LAWRENCE: Yes, this is going to basically, Michael, impact U.S. carriers. You know, international airlines will set their own rulings. Already, for example, Emirates allows phone calls during many of their flights. Of course they don't allow that with any flight that's basically going into or coming out of the United States. But this is going to impact a lot of U.S. carriers. Delta already saying they're ready to go by tomorrow. It remains to be seen if the FAA could sort of verify all their planes before then. But airlines are definitely ready to jump on board with this.

HOLMES: All right, Chris, good to see you. Our Chris Lawrence there at the airport.

MALVEAUX: I'm going to be on a Delta flight tomorrow, so I'm going to try it out and see.

HOLMES: And you will be at the pointy end, I'm sure.

MALVEAUX: All right, I'll get an upgrade if I have to.


Well, President Obama's popularity not faring well right now. This is amid, of course, the website failures and the NSA spying fallout. The president's approval rating seeing an all-time low in the NBC/"Wall Street Journal" polling. Only 42 percent of Americans approve of the job that he's doing. That is down 5 percent from earlier this month. Fifty-one percent disapprove.

HOLMES: Yes, but the Republican party also at an all-time low. Nobody comes out of this smelling like roses. Just 22 percent say they approve of the GOP, 53 percent have a negative view.

MALVEAUX: And people still trying to log on to the Obamacare website this morning, they saw the same frustrating message many have seen before, the system is down. Even Vice President Joe Biden says he didn't even bother trying to log on because it was clear he actually wouldn't get online. But the site now back up later. The administration making a lot of apologies for all these mistakes, all these launch problems since October 1st.






HOLMES: Everyone's taking responsibility, aren't they? Health and Human Services Kathleen Sebelius there telling a congressional committee she made a mistake when she told the president that was ready to go for the launch. Laurie Segall joining us now from New York.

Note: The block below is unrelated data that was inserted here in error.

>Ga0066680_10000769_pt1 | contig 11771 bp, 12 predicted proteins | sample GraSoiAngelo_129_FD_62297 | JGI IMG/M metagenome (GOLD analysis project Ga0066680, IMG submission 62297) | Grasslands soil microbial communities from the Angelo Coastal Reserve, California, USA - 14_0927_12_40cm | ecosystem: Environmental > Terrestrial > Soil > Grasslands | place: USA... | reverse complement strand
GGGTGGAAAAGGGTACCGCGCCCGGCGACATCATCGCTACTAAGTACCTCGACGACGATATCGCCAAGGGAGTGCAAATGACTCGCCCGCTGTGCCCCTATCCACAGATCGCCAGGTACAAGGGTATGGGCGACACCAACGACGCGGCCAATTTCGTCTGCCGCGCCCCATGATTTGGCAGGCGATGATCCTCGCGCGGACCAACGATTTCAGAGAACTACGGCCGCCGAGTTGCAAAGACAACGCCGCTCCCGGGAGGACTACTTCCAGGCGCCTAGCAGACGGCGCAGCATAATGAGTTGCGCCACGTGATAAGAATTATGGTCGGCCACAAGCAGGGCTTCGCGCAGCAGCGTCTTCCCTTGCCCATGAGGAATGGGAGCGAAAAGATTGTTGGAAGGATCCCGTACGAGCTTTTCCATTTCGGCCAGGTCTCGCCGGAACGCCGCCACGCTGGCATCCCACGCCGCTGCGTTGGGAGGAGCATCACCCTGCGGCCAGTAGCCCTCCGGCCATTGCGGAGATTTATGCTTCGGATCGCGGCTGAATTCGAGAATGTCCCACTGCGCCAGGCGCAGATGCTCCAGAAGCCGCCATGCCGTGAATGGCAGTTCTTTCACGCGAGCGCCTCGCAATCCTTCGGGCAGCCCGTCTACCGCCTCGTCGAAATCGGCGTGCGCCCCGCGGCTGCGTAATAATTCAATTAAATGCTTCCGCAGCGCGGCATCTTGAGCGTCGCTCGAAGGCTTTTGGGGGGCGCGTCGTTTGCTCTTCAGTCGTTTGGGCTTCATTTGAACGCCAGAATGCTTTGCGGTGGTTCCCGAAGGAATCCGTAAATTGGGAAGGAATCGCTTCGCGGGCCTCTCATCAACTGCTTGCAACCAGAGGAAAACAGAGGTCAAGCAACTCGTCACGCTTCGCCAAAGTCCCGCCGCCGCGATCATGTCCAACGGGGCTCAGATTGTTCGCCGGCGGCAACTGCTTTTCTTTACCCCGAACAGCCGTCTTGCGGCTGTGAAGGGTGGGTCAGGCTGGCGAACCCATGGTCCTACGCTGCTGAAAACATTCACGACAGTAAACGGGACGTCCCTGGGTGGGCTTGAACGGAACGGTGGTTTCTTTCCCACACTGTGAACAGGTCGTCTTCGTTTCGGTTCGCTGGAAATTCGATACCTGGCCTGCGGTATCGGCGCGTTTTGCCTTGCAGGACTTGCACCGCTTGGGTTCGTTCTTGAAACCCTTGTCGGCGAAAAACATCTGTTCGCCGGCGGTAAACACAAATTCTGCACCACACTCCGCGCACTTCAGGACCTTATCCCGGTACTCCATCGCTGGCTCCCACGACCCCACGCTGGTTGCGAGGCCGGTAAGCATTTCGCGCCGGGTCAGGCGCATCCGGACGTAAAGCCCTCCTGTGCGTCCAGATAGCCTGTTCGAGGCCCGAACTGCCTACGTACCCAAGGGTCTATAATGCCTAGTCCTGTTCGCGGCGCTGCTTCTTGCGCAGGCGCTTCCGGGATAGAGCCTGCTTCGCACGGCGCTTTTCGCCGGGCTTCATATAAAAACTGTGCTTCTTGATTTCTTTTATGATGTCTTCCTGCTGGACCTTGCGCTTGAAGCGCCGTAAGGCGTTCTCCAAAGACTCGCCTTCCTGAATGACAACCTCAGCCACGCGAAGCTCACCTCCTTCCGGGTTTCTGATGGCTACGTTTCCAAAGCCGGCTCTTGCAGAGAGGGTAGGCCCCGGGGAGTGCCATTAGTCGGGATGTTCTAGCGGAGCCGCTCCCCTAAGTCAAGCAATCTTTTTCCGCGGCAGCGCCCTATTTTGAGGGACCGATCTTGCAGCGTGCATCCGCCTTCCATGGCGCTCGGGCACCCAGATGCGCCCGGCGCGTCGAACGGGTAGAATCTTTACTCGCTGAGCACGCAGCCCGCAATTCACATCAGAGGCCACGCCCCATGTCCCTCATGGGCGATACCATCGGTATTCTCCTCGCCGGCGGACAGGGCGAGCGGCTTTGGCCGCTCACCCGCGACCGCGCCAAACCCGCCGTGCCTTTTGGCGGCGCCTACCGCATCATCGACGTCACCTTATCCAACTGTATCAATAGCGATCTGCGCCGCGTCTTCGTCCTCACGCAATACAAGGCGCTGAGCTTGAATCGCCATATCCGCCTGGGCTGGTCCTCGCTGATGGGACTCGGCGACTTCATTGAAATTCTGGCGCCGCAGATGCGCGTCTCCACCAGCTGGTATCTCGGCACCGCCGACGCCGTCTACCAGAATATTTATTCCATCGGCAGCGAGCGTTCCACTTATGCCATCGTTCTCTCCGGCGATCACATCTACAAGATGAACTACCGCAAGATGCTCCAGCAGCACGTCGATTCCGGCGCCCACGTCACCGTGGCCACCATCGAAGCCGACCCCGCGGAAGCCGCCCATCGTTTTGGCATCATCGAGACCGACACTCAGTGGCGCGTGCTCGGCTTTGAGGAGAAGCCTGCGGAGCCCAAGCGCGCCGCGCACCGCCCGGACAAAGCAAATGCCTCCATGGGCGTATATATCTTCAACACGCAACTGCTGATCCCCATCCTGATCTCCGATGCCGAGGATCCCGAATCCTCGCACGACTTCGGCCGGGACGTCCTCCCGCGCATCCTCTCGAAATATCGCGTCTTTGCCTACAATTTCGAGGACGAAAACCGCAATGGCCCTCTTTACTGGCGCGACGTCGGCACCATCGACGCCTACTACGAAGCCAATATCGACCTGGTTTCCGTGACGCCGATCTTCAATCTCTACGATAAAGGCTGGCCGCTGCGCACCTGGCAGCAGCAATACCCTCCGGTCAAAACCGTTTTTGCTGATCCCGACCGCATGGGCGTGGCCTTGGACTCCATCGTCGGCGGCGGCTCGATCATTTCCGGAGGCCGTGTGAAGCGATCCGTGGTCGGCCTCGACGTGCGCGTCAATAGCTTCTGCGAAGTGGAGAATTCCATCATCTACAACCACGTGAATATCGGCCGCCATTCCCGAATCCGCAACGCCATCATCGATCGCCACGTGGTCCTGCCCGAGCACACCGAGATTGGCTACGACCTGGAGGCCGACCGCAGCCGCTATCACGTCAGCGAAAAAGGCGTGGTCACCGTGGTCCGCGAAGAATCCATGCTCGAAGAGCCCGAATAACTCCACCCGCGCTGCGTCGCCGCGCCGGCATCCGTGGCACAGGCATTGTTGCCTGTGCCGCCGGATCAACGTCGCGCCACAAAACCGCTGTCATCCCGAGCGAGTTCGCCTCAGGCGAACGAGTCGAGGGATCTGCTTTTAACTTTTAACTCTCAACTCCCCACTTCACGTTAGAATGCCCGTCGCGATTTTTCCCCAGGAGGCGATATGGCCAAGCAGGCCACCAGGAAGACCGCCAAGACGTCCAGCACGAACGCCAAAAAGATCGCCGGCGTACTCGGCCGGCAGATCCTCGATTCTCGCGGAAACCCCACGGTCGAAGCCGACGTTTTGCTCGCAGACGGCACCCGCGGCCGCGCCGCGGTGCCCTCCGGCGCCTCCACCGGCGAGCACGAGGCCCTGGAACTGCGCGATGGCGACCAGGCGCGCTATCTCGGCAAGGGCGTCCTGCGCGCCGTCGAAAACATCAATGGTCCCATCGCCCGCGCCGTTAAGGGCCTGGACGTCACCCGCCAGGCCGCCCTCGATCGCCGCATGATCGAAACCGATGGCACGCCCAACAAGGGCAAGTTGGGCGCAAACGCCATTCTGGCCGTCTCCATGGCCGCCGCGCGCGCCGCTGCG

Laurie, Sebelius did promise the vast majority of consumers will have an easier time shopping online for health insurance by the end of November. That's a month away. What chance those tech fixes will be done?

LAURIE SEGALL, CNN MONEY TECH CORRESPONDENT: Well, they're saying it will be done. I got on the phone with an entrepreneur recently who said, I'm not really sure if they're actually going to be able to meet that deadline. But, you know, for everyone's sake, let's hope they do.

But what we're seeing here, guys, is just how much was wrong with the website when it rolled out. I mean clearly it's come out that they didn't test it enough. I mean the complexity of this website shouldn't have been tested end to end in two weeks. In Silicon Valley, where they really know what they're doing with a website kind of like this, they would have spent months testing this kind of thing.

And also what we're seeing is that Obama said about a week ago, he said, you know, the overwhelming traffic, it highlighted underwhelming problems. And what we're really seeing are the bug in the site. And it's one thing after the next. And really you see that there were just too many cooks in the kitchen here.

MALVEAUX: Laurie, talk a little about the security concerns here. Yesterday in the hearings we saw Republican Representative Mike Rogers accusing Sebelius essentially of putting private information out there without the proper security checks that you would normally have in place. Some call that a red herring. But we did have a hacking test out the website last week and was able to get in, if he wanted to, and tamper with folks' accounts in that website. So has this been addressed?

SEGALL: I think they're in the process of addressing this now. It's tough because they're just trying to keep the website on board. But I've been speaking - there was a vulnerability found that showed someone could go in and reset your password, which is pretty scary if you think about it.

I spoke to one hacker, I'll say, Suzanne, who just told me, he said, I've been looking at the code and it's riddled with vulnerability. So right now we're having the conversation of whether the website will stay up. I think we'll eventually have the conversation of whether it's secure because this, as we all know, is a high profile website and it will be a target. MALVEAUX: All right, Laurie, thank you. And it's interesting because Secretary Sebelius did say that they were going to try to close that loophole, that gap in security as quickly as possible.